Yesterday we had a whole-cohort leading learning session about aspirations. This involved 1000 people having a conversation about this education issue in one room. There was a Question Time style panel and a Powerpoint but it was made really interactive with twitter feeds and whole-cohort voting on whether they agreed with what people said.
The session started off with the general platitudes about aspiration for every pupil but it really got interesting when the facilitator, Ndidi (who I think did a great job), started asking some difficult questions about dreams versus aspirations and academic aspirations versus non-academic.
Predictably for a bunch of lefty 20 somethings, most were steadfast in their belief that they would support any aspiration their imaginary children had, no matter what society thought of it. I was with them up to this point.
Ndidi made it more concrete by asking whether the system should move to having a 50:50 split of academic and non-academic subjects on the timetable. Most still supported this.
She then asked whether we would want our own children to take the non-academic route, if they showed equal promise at both.
Realising, I think, that it’s all too easy to claim that in the abstract, Ndidi brought it down to earth, asking whether anyone had siblings still at school and what we wanted for them. I put my hand up and the roaming mike came to me.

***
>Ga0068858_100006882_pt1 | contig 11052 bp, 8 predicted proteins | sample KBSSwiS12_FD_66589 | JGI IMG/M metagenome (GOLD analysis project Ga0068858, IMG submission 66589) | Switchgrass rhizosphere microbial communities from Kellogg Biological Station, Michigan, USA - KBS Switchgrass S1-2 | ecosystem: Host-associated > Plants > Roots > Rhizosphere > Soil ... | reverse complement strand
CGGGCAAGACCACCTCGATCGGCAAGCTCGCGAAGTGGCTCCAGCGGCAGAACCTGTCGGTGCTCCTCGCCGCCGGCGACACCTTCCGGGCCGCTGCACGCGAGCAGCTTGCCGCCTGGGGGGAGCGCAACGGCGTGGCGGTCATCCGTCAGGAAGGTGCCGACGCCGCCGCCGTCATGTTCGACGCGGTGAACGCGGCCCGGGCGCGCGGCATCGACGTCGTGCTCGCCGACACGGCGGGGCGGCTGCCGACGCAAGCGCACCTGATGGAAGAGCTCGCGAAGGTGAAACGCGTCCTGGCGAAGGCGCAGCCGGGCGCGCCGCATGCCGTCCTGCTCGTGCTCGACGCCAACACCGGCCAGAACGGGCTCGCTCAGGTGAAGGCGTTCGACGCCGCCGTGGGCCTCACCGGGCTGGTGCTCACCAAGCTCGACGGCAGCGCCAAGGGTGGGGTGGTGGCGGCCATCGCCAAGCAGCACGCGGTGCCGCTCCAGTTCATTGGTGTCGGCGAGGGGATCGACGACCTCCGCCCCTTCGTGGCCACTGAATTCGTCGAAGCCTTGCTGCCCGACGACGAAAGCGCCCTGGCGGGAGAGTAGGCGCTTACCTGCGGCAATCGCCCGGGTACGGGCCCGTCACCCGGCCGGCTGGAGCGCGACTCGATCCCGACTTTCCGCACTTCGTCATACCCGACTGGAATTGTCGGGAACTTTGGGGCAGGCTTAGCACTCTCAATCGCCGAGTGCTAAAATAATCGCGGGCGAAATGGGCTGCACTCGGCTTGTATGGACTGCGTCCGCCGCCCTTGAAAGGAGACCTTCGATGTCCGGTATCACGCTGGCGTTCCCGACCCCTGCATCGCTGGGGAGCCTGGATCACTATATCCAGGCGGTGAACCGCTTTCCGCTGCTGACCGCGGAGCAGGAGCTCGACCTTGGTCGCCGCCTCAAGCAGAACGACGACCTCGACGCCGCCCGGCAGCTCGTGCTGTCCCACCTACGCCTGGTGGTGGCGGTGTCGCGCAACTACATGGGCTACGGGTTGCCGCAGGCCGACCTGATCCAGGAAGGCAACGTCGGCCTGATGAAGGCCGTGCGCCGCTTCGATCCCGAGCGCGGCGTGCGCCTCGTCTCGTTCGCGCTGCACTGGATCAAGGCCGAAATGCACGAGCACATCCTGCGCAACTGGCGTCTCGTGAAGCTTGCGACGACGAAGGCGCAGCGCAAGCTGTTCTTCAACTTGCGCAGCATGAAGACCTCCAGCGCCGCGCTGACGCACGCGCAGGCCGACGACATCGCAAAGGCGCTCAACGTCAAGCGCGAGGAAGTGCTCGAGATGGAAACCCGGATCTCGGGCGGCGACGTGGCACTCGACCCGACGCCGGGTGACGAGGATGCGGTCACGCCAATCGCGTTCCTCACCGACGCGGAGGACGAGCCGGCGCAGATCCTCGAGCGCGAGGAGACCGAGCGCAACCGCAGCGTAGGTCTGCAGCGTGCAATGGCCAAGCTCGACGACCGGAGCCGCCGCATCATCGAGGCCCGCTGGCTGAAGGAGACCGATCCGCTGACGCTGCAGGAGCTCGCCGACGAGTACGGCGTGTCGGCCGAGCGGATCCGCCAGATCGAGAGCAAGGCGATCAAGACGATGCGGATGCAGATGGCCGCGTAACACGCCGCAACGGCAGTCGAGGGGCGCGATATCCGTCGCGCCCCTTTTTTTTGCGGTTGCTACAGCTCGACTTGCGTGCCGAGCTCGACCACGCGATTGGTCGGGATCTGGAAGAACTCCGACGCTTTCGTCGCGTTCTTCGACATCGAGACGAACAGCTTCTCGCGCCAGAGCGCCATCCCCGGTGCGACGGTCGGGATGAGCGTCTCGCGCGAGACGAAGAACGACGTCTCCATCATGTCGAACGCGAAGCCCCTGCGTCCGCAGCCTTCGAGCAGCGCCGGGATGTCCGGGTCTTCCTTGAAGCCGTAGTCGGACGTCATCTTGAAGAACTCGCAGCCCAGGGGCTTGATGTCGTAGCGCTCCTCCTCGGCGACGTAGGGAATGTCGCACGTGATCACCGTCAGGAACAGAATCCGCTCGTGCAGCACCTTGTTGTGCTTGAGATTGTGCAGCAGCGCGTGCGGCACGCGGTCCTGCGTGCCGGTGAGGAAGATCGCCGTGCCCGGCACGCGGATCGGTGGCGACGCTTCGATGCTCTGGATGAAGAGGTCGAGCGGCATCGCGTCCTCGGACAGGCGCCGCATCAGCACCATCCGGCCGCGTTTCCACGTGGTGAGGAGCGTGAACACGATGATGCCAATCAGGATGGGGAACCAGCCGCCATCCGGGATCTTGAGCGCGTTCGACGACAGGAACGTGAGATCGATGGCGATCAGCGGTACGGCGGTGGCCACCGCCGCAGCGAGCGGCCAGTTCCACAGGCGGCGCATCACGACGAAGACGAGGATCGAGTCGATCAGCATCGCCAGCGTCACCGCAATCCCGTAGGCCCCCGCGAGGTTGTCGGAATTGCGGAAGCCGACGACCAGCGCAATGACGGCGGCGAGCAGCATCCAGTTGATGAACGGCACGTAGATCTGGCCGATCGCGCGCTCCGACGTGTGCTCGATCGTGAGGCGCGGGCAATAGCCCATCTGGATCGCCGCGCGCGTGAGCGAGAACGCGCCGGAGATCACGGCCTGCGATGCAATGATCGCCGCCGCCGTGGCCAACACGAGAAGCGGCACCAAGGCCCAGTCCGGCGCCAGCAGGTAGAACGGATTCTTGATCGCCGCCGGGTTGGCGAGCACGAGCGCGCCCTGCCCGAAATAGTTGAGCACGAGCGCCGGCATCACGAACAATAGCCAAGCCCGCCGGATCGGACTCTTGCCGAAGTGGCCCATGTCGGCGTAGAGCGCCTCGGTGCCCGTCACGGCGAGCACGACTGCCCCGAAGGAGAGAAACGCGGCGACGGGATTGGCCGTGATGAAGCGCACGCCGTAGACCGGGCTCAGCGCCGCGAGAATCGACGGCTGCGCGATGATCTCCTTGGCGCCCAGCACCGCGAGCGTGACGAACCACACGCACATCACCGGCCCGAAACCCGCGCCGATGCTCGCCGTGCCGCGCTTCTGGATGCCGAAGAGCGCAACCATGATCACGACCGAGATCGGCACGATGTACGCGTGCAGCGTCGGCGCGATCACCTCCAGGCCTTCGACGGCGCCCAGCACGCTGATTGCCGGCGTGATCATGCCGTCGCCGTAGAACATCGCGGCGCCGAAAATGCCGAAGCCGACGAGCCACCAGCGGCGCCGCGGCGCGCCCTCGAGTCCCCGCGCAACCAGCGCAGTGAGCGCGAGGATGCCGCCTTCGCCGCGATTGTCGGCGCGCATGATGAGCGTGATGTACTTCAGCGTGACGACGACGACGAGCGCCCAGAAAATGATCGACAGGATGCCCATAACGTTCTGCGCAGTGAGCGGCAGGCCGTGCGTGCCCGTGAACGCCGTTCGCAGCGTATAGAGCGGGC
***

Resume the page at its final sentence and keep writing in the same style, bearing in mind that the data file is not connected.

I was honest and said while my brother was talented at both science and football, if I had to choose one for him to concentrate on it would be science. That route is statistically far more likely to be successful for him. Whilst I’m sure he would figure his life out if he abandoned academics and concentrated on football, I think his life will be easier and less stressful with the more traditional route.
I was quite taken aback at the negative response to that comment.
Let’s be clear here. I wasn’t saying he shouldn’t play football. I was asked what my aspirations for him looked like. And they are academic, with, I’m sure, a lot of football played on the side.
I’m still frustrated by the response I got. We have a shortage of STEM workers in this country. That’s not the case for footballers. So, yes, I do think we should, all other things equal be promoting maths and science. Do we not want the children we educate to leave being employable? I think we are doing students a grave, grave disservice if we don’t give them the chance, and perhaps the push, to excel in areas where jobs are available rather than where they are not.